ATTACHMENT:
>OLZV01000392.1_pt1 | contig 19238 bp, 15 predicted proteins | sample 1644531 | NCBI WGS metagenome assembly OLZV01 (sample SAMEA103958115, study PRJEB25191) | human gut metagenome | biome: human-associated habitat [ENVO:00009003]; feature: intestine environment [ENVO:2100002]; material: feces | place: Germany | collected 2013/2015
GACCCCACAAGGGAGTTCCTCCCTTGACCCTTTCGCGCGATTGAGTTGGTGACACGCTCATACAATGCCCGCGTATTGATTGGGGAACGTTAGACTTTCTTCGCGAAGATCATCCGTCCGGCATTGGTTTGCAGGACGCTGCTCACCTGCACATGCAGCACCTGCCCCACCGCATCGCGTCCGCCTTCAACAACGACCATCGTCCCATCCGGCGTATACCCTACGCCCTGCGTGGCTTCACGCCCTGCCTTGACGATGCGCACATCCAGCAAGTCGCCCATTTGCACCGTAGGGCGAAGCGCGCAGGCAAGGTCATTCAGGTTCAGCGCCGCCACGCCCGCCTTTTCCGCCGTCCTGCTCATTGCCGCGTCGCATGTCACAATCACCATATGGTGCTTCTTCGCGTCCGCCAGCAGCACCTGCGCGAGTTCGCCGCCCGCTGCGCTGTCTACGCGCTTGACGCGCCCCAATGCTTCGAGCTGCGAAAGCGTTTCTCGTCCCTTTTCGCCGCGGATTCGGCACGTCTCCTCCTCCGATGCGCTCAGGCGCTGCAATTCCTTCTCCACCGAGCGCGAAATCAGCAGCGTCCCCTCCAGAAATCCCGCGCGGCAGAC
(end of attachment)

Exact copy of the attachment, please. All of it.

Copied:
>OLZV01000392.1_pt1 | contig 19238 bp, 15 predicted proteins | sample 1644531 | NCBI WGS metagenome assembly OLZV01 (sample SAMEA103958115, study PRJEB25191) | human gut metagenome | biome: human-associated habitat [ENVO:00009003]; feature: intestine environment [ENVO:2100002]; material: feces | place: Germany | collected 2013/2015
GACCCCACAAGGGAGTTCCTCCCTTGACCCTTTCGCGCGATTGAGTTGGTGACACGCTCATACAATGCCCGCGTATTGATTGGGGAACGTTAGACTTTCTTCGCGAAGATCATCCGTCCGGCATTGGTTTGCAGGACGCTGCTCACCTGCACATGCAGCACCTGCCCCACCGCATCGCGTCCGCCTTCAACAACGACCATCGTCCCATCCGGCGTATACCCTACGCCCTGCGTGGCTTCACGCCCTGCCTTGACGATGCGCACATCCAGCAAGTCGCCCATTTGCACCGTAGGGCGAAGCGCGCAGGCAAGGTCATTCAGGTTCAGCGCCGCCACGCCCGCCTTTTCCGCCGTCCTGCTCATTGCCGCGTCGCATGTCACAATCACCATATGGTGCTTCTTCGCGTCCGCCAGCAGCACCTGCGCGAGTTCGCCGCCCGCTGCGCTGTCTACGCGCTTGACGCGCCCCAATGCTTCGAGCTGCGAAAGCGTTTCTCGTCCCTTTTCGCCGCGGATTCGGCACGTCTCCTCCTCCGATGCGCTCAGGCGCTGCAATTCCTTCTCCACCGAGCGCGAAATCAGCAGCGTCCCCTCCAGAAATCCCGCGCGGCAGAC